Thanks to technology and a pool of cheaper, on-demand workers available for specific projects as they arise, employers haven’t felt the need to raise wages for gig workers or their staff alike. According to the Bank of Canada, roughly 1 in 3 people do informal, or gig, work—which mirrors the trend in the U.S., where an estimated 36 percent of the population participates in informal work. The central bank’s survey suggests that gig workers tend to make less than their full-time, salaried counterparts over an equivalent time period.
In a speech in January, the Canadian central bank’s senior deputy governor Carolyn Wilkins outlined the changing relationship between employers and workers. “Employers are making greater use of employment agencies and short-term contractors to replace salaried employees… The gig economy has also created a new set of jobs in Canada and elsewhere that reduces the bargaining power of workers as well.”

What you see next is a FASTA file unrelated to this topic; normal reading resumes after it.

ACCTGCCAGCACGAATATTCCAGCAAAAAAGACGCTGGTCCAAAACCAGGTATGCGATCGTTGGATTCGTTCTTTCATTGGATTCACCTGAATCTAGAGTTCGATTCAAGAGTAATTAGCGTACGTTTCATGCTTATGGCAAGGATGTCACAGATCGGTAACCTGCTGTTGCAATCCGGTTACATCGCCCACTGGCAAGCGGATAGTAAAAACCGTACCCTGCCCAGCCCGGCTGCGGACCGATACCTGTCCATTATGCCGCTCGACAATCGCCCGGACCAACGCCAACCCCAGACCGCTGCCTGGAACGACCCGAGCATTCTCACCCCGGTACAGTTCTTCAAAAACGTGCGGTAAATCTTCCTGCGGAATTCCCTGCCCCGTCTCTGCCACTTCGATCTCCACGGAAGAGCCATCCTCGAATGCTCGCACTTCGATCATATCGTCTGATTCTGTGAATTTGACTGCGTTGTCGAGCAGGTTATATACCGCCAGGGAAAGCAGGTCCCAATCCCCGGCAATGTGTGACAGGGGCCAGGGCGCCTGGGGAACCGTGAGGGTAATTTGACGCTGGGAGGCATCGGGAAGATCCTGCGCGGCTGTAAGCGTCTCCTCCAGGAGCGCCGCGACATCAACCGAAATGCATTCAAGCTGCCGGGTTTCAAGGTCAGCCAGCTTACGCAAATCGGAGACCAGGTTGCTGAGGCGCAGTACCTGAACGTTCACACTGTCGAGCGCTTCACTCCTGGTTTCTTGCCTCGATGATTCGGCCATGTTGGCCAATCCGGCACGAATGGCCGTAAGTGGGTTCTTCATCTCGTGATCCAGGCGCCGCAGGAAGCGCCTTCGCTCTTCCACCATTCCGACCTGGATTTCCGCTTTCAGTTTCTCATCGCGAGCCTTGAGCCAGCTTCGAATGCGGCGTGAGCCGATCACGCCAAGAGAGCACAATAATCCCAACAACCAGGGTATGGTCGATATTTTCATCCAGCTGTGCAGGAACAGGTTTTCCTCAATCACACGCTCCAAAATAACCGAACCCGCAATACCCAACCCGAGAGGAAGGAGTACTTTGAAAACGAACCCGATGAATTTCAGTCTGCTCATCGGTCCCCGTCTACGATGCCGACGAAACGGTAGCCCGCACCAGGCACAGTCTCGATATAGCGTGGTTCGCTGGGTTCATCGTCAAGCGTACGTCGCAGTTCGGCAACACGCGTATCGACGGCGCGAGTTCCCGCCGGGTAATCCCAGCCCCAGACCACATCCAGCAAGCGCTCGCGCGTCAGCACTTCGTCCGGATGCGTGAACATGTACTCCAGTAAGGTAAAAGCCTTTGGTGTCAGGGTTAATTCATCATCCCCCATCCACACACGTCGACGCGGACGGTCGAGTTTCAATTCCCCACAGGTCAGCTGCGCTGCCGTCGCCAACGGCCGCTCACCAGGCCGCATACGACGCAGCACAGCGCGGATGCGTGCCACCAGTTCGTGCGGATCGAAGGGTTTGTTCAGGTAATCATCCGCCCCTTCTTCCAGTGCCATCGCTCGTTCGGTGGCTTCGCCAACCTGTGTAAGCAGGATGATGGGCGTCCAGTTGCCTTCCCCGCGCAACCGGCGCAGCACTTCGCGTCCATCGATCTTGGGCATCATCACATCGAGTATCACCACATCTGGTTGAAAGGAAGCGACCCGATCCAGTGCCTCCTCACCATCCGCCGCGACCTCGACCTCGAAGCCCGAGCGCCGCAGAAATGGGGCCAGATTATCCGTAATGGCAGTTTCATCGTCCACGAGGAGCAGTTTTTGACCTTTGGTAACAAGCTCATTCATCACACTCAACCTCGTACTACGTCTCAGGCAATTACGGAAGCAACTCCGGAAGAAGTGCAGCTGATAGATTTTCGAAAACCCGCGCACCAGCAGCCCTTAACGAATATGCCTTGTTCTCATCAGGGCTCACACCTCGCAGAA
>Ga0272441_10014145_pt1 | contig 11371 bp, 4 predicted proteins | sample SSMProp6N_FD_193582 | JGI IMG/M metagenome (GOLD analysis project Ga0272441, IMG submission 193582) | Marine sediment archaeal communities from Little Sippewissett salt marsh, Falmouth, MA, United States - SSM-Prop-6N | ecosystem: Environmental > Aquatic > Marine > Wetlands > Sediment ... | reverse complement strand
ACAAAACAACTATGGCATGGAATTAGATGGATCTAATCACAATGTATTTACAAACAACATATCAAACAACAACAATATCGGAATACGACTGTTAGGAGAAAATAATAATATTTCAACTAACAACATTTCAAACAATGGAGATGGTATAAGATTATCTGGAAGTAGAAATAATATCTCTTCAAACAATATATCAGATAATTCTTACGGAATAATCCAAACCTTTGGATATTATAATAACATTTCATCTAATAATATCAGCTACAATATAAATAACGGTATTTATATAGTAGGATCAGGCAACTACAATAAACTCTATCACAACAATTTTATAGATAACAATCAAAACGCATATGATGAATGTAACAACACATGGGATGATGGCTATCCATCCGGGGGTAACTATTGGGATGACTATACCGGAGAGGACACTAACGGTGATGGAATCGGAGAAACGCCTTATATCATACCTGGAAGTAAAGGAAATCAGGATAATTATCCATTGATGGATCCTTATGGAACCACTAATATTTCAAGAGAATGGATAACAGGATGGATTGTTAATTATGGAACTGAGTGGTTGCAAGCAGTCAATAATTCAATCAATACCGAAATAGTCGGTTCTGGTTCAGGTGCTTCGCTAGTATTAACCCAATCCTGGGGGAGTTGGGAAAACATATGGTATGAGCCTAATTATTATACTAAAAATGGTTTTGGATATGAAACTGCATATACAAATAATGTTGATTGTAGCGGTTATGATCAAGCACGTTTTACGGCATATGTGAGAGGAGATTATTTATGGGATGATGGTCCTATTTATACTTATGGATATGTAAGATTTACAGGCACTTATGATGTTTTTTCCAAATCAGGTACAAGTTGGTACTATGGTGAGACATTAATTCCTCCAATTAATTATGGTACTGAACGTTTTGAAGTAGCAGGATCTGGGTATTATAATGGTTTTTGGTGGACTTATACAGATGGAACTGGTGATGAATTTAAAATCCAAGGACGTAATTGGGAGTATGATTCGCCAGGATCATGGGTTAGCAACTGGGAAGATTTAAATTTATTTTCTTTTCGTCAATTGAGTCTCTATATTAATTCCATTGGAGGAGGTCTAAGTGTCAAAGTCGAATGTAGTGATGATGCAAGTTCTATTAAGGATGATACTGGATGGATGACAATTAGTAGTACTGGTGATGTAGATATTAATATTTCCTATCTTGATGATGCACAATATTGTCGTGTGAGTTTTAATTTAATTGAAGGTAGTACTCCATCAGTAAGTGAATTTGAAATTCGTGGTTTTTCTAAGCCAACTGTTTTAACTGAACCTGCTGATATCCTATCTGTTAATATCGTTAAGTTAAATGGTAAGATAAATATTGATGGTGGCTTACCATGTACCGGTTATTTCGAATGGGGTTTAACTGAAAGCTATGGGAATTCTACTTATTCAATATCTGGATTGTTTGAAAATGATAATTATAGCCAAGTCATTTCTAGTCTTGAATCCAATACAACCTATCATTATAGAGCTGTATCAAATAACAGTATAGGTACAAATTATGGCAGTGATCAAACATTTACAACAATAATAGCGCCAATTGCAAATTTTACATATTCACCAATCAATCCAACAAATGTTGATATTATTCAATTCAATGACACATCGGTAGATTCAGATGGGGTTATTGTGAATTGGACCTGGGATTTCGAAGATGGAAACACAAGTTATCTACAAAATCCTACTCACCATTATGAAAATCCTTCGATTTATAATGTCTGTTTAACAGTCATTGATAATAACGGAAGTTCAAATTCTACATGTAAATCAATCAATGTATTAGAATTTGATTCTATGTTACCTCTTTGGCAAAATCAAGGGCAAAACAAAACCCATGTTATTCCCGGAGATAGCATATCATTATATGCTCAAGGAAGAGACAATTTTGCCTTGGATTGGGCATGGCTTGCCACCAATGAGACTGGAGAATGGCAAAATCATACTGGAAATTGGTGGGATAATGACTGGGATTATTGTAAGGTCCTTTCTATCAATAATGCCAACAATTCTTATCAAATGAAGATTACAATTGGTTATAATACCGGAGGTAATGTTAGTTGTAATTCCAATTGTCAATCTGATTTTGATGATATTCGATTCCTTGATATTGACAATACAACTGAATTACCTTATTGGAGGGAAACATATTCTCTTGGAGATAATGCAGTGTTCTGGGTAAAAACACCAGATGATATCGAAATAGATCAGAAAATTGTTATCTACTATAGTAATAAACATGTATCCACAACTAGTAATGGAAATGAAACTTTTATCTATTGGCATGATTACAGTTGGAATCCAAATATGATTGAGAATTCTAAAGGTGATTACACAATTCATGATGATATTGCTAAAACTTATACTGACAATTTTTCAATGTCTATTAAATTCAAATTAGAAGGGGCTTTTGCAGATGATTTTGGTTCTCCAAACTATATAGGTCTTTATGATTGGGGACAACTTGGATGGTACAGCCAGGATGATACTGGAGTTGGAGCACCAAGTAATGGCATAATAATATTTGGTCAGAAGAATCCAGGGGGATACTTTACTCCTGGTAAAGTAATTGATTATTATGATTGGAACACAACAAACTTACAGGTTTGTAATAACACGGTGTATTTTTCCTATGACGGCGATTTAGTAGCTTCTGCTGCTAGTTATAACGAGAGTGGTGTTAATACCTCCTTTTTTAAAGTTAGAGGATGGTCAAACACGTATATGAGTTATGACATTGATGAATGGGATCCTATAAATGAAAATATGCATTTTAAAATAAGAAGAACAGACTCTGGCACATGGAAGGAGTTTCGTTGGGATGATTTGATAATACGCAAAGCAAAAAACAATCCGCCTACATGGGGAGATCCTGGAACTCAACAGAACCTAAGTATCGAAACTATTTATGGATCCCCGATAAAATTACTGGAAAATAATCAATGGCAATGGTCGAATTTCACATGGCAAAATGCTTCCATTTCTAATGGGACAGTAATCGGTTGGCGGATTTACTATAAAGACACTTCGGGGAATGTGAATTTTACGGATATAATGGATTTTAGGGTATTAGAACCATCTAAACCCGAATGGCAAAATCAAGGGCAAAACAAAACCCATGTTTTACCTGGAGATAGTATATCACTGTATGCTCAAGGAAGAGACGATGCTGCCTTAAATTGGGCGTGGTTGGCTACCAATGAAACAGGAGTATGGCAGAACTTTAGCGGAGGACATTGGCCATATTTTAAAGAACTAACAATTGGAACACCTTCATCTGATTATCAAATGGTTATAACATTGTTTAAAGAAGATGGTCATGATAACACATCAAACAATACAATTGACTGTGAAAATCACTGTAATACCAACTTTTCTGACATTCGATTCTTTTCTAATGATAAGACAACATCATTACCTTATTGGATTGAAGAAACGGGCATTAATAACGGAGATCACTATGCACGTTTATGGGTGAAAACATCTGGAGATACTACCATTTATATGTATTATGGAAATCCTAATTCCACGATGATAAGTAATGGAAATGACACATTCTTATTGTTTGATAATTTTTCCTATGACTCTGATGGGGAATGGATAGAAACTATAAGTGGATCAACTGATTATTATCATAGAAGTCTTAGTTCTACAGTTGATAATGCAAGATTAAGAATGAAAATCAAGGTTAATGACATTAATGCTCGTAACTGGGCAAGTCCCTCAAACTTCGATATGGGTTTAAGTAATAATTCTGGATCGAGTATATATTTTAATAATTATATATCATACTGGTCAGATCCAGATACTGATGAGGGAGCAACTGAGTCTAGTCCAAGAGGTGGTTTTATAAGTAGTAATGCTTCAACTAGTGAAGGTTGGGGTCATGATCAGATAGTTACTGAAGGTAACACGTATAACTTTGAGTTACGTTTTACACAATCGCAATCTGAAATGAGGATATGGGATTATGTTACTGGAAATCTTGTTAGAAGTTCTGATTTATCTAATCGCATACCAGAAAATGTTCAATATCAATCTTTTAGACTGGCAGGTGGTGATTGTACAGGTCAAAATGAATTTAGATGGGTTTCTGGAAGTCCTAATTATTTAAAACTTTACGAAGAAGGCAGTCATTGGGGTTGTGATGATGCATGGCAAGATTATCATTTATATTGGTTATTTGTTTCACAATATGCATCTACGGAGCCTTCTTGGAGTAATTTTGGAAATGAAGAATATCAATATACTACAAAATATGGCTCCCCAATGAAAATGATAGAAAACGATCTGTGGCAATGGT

Based on estimates, all the gig work across Canada is the equivalent of 700,000 full-time, salaried jobs, or 3.5 percent of the total labor force. That’s a lot of “formal” positions that aren’t being filled and according to the Bank of Canada, that’s contributing to lower wages across the board.
Raises are harder to come by
There was a major change in how raises are handed out, starting in the mid 1990s. It’s a phenomenon that economist Linda Nazareth has written about, based on findings by the Bank of England, which suggests that the best way to get a pay increase is to switch jobs rather than stay put—which wasn’t always the case.